In 1949 George Orwell published 1984. Over 73 years later I have survived to see this dystopian novel become a reality.
In 1949 society was emerging from the aftermath of the second world war and it was an austere world with food rationing being part of every day life. Coupons were needed to purchase everyday items like butter and sugar and this led to black marketing when goods were purchased in the Republic of Ireland and smuggled across the border.
- On 3 May 1949 – The Parliament of the United Kingdom passed the Ireland Act guaranteeing the position of Northern Ireland as part of the United Kingdom as long as a majority of its citizens wanted it to be. The government also recognised the existence of the Republic of Ireland.
My parents married in 1947. My mother had recently returned from London where she worked in the BBC. I’m including her account of her time in England during the war as it makes interesting reading.
My dad was a Civil Engineer graduating from University College Dublin and during the war he had worked on preparing air strips for the Americans landing in Northern Ireland.
I came into this world on Valentine’s Day 1949. I weighed only 5lbs 5ozs and probably my mother didn’t need to push too much to introduce me to the world. However, I can’t have looked too healthy, as to be on the safe side I was baptised the next day. I was called Ann Patricia Valerie and I was born under the sign of Aquarius, the water carrier. Well that’s not strictly true. I was baptised Anne Patricia Valerie but the kids in school used to call me Annie so I knocked of the ‘e’. Annoys me even when I see it on prescriptions etc.
The river Ghan ran along the side of Peacefield, the house in Rostrevor where I was born and then made its way out into the nearby Carlingford Lough. Ironic, as I have always had a fear of water. I had been under the illusion for many years that my birth place was a cottage called Rose Cottage. But on a recent visit my delusions were shattered when I found out it was not actually a cottage, was in a state of decay and going to wreck and ruin. A check on my birth certificate confirmed it was called Peacefield. Rose Cottage was I suppose more romantic.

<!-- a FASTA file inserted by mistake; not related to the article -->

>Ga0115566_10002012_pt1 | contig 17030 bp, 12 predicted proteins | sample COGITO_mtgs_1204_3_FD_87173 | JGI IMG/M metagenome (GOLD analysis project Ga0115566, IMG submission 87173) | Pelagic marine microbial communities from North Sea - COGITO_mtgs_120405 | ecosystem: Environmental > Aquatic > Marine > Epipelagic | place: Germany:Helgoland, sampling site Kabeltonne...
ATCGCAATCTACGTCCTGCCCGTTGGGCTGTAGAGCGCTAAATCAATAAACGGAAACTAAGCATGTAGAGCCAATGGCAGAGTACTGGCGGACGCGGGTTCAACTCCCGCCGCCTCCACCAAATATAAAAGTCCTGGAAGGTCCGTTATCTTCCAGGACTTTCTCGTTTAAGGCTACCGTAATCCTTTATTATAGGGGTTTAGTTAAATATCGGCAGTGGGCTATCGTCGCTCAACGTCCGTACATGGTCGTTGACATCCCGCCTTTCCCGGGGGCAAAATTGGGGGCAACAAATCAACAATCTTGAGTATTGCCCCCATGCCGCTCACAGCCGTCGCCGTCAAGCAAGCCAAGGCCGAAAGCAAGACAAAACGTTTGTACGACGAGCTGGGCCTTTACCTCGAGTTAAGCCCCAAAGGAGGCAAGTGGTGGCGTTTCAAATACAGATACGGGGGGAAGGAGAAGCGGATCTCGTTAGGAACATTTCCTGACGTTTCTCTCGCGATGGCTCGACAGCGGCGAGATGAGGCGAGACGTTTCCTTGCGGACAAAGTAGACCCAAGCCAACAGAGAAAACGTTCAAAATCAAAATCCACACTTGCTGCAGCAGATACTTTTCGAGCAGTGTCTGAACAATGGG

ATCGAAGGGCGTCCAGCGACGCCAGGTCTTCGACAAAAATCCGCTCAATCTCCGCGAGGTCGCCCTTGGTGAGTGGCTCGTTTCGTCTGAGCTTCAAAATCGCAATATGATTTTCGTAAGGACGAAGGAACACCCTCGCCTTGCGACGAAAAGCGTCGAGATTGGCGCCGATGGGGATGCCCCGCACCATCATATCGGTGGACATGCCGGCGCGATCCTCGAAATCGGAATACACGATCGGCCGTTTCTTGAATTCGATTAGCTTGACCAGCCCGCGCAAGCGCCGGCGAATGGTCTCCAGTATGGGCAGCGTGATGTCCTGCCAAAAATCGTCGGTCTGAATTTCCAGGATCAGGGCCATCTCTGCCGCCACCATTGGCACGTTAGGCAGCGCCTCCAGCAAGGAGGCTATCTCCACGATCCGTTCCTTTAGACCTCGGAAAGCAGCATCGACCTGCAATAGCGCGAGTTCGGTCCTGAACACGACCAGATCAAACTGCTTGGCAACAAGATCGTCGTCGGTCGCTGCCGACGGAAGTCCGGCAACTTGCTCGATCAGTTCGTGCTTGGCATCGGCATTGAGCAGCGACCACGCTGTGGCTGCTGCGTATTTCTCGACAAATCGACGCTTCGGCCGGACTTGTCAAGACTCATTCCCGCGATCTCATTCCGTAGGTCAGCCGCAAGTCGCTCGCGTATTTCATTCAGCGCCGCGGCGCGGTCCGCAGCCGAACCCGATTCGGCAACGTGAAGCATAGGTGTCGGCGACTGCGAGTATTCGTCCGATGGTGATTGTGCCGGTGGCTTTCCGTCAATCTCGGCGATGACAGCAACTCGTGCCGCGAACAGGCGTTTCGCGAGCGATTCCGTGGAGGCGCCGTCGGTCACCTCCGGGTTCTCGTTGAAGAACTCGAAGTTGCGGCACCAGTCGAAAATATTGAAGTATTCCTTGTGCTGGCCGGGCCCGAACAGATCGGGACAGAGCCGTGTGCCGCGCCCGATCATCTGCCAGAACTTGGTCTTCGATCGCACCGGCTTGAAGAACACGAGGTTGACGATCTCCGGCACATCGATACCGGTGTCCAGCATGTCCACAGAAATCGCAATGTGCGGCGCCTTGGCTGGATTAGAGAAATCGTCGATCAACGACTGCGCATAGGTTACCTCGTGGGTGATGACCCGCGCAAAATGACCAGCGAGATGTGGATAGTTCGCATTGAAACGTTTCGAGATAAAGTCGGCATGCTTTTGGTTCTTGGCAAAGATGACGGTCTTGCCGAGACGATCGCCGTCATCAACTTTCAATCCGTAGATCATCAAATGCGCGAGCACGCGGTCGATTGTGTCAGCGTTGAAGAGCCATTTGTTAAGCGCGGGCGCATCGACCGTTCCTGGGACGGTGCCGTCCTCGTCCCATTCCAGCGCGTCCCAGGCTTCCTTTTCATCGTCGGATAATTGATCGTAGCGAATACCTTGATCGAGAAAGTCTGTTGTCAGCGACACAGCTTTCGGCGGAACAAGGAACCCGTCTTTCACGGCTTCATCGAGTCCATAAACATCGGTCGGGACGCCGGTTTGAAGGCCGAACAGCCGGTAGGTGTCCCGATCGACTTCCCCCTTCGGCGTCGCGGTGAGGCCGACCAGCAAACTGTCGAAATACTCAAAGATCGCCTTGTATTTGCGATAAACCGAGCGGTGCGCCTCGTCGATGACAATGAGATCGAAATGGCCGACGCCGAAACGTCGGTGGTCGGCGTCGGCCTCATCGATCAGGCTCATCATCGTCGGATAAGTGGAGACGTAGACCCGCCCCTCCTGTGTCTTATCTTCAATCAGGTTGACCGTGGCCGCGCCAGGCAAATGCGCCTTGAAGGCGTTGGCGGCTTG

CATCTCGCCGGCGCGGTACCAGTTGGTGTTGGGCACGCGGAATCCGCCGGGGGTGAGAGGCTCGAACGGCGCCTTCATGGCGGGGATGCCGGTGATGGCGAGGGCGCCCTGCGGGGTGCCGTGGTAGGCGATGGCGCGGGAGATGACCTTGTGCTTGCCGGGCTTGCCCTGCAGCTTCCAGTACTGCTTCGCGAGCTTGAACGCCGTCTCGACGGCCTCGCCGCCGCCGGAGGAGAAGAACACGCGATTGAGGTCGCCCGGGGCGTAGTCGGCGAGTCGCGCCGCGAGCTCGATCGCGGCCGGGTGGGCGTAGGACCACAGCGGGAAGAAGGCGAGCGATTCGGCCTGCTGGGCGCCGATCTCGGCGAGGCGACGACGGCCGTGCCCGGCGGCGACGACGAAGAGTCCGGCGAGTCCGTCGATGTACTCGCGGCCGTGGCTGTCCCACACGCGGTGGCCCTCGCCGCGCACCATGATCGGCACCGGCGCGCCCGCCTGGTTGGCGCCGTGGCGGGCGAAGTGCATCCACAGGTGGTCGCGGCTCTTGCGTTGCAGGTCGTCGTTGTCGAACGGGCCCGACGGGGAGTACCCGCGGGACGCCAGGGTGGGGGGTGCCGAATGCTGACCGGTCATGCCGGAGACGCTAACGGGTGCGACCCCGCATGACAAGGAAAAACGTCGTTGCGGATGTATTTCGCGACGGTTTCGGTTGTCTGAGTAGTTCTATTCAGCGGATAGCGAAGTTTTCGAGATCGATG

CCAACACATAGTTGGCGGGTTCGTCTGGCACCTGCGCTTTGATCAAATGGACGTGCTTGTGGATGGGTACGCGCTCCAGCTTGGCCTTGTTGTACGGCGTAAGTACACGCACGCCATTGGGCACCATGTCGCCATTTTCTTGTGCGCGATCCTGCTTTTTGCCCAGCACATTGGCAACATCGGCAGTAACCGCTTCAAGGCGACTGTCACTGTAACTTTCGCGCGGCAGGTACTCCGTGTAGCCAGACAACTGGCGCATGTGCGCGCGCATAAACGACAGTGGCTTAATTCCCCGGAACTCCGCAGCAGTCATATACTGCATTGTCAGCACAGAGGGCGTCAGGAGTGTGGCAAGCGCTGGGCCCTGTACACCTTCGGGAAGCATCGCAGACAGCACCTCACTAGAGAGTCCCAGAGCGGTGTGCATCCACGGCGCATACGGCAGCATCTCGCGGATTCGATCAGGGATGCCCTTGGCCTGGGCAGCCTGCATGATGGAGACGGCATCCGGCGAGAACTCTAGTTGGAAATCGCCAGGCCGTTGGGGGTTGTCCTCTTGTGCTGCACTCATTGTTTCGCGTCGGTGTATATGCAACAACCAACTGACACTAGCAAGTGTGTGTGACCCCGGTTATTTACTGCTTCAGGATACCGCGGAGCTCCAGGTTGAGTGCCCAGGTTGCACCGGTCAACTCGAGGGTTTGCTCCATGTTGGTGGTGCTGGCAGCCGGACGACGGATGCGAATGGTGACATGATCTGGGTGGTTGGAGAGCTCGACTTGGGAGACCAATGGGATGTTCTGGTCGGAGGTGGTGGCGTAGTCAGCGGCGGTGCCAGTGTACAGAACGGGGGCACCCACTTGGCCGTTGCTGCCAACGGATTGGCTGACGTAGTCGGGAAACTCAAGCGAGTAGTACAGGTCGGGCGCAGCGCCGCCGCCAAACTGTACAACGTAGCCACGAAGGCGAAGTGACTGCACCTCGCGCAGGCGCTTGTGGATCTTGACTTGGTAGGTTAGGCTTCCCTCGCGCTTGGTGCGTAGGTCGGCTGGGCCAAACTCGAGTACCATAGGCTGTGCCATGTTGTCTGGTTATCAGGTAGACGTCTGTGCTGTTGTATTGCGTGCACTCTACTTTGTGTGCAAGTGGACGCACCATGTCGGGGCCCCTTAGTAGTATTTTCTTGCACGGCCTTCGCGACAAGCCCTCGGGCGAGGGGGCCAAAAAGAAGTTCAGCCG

The house is still standing but we moved from there when I was two, to a large Victorian terraced house which was rented from the local parish. It looked over a large estate which belonged to the Bowes- Lyon family. My aunt, who was a nurse, looked after Miss Marriane Lyon, a second cousin of the Queen, and so I accompanied her on many occasions to the house that stood in the park. Unfortunately it was knocked down as it had fallen into disrepair. I believe the Queen mother and the present Queen and her sister Margaret visited the house and played in the grounds. It is now Kilbrony Park having been taken over by the local council. When we were young many beautiful Arab horses roamed the huge expanse of meadow. In spring the ground was covered in daffodils. It became our private playground as we grew up.
Many happy hours were spent exploring Kilbroney Park. Along with many rare and beautiful trees ( Rostrevor is often called the Riviera of the North because of its mild climate) Rostrevor is also home to the evergreen Holm Oak. The oak also known as ‘Old Homer ‘was nominated as Northern Ireland’s tree of the year. C.S. Lewis was inspired by the view and it is believed Narnia was the result. Every year girl guides and boy scouts would pitch their tents in the meadow. In the evenings my brothers and I would stand at the windows for hours watching them playing round the campfires and listening to the campfire songs. We did however feel sorry for them when it rained and they were mud to the elbows.
We lived near the sea and to find out if the tide was in or out all I had to do was stand at my front door. On summer mornings we would head off to the beach for the day unaccompanied, and we wouldn’t come home until we were hungry. I never went out of my depth and despite all those hours splashing around in the water I still can’t swim.